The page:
CNBC's Jim Cramer on Thursday said Federal Reserve action made another week of mind-blowing unemployment filings moot on Wall Street.
Fed Chairman Jerome Powell earlier in the day authorized injecting another $2.3 trillion into struggling businesses and governments to help blunt the economic damage of the pandemic, which has led to unprecedented levels of unemployment claims.
"Without Powell's ... extraordinary announcement, those hideous jobless claims would've pancaked the stock market," the "Mad Money" host said. "Between the Fed's latest moves and the $2.2 trillion rescue package from Congress, and some more that's on the way, it's really clear to me that the policymakers are thinking big and they're willing to spend big to keep this economy afloat."
Another 6.6 million Americans filed for jobless benefits in the past week amid the coronavirus pandemic, totaling up to more than 16 million applications in the past three weeks. The high amount of turnovers is a result of the closures of scores of non-essential businesses across the country as officials try to get a hand on the deadly virus.
The stock market managed to climb about 1% higher during the session, with the Dow Jones advancing about 286 points, or 1.22%, powered by the central bank's decision to take those further steps.
"I know we're in lockdown now and it's hard to judge the future, but at least when it comes to the economy, both the Fed and our elected leaders are on the same side," Cramer said. "Now, we just need to nail down that public-health side of the equation."
Cramer broke down the corporate earnings reports he has circled on his calendar next week. All earnings and revenue estimates are based on FactSet projections.
Wells Fargo reports first-quarter earnings before the stock market opens.
JPMorgan Chase also reports results from the first quarter before the morning bell.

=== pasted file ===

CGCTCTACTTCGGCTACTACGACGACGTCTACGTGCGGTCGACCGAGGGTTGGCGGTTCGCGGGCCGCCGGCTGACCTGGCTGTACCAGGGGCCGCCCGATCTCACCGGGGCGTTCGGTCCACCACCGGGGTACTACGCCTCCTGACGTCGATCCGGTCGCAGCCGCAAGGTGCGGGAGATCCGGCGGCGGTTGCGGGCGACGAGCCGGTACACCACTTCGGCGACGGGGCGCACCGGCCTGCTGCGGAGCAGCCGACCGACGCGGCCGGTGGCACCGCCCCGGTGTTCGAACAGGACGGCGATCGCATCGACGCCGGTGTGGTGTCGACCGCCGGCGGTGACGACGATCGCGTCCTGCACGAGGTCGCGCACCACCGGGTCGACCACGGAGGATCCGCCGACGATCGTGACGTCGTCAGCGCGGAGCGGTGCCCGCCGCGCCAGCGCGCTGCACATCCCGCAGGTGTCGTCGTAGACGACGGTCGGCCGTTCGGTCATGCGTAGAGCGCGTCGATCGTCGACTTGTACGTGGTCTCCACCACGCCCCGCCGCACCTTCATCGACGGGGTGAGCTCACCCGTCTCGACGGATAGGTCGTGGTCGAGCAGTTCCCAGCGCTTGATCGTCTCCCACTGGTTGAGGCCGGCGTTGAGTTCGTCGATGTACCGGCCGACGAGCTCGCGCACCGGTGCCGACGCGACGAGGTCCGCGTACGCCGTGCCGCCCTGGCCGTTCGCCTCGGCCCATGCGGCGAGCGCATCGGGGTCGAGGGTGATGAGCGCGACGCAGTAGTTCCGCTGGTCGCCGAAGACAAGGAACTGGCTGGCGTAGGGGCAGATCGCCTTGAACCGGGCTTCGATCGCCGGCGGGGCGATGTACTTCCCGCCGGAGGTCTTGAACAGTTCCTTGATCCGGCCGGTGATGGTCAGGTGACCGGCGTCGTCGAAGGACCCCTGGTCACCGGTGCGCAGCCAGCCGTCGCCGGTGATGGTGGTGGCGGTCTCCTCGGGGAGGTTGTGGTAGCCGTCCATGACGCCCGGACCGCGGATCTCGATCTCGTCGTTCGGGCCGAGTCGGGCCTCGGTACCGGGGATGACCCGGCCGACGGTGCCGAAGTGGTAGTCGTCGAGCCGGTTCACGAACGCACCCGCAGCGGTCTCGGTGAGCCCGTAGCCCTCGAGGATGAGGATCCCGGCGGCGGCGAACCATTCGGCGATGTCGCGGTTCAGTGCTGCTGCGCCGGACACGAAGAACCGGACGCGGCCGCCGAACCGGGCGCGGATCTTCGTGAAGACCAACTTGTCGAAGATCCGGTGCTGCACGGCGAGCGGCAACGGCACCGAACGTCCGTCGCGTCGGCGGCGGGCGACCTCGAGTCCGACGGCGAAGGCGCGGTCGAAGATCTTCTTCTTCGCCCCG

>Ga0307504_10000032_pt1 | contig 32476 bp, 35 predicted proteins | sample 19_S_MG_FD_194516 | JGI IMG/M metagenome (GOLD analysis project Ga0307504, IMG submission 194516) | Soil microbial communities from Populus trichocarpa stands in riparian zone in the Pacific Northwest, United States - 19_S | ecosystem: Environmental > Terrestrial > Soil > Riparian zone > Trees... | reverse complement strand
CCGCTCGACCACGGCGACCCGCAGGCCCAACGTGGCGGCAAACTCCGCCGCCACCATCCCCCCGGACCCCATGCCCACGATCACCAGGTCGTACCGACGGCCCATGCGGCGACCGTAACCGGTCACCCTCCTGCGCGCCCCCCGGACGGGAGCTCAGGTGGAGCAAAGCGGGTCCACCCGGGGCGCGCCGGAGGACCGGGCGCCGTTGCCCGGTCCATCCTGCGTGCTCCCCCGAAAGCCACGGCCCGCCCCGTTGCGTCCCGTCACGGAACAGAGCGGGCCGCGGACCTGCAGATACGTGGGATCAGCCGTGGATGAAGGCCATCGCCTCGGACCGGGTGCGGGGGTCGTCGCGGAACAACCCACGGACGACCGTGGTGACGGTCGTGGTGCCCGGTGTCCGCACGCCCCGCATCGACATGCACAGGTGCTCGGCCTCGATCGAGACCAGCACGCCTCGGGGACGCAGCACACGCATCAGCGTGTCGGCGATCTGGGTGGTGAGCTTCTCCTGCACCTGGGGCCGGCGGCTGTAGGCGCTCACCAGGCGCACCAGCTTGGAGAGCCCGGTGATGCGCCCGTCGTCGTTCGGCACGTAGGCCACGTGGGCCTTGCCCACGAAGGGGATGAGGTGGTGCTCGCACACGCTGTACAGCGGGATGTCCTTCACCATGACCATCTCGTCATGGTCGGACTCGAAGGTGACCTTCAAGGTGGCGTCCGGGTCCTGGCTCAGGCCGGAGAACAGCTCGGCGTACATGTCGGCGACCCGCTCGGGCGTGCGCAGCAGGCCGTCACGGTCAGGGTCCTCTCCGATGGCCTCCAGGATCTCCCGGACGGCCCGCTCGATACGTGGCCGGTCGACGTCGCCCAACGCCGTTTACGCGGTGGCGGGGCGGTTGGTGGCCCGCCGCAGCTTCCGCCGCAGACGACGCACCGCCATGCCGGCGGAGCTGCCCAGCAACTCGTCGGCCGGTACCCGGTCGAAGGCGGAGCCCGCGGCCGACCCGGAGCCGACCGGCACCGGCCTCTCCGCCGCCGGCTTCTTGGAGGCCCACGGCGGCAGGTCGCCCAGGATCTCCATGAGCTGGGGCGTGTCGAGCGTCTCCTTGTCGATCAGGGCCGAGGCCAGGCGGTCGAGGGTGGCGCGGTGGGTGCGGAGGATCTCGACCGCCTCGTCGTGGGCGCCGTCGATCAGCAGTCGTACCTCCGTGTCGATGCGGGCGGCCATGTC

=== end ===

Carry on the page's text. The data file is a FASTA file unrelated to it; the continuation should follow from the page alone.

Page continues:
"There's just no way to forecast anything right now, especially not with Jamie Dimon, the CEO of JP Morgan, still convalescing after a heart procedure and new [Wells Fargo CEO] Charlie Scharf," Cramer said. "That said, I'm still hoping both banks will swear by their dividends."
Johnson & Johnson releases if financial report from the last three months in the morning.
"J&J has an amazing pipeline of new drugs … but they also have a big medical device division that could disappoint because COVID has upended the whole surgery market," the host said.
Bank of America's report for the first quarter of the year comes out prior to the market open.
"I think Bank of America will talk about how far ahead it is on giving out Payroll Protection Program loans," Cramer said.
Goldman Sachs' first-quarter report goes public in the morning.
"I hope Goldman shows us something about their joint credit card with Apple," he said.
Citigroup also reports earnings before the opening bell.
"Citi's ridiculously cheap, but it can't buyback stock anymore, so I wonder if management can justify the gigantic spread between the tangible book value and the actual stock price," Cramer said.
UnitedHealth Group reports quarterly earnings in the morning.
The "pandemic's going to be tough for the managed care industry, but I think UNH has a lot of levers, it can pull," he said.
Abbott Laboratories reports before trading begins in the morning.
"Abbott's a fabulous company. I think this [five-minute coronavirus] test is a game changer, if they can make enough of them," Cramer said.
Intuitive Surgical releases its results after the closing bell.
"Right now, surgeries are being postponed all over the country. Not so good for Intuitive," he said.
Schlumberger reports results in the morning.
"Unfortunately, the oil market's a total disaster right now. The price of crude got hammered again today," he said.
Disclosure: Cramer's charitable trust owns shares of Apple, Goldman Sachs, JPMorgan Chase, Citigroup, Johnson & Johnson and Abbott Laboratories.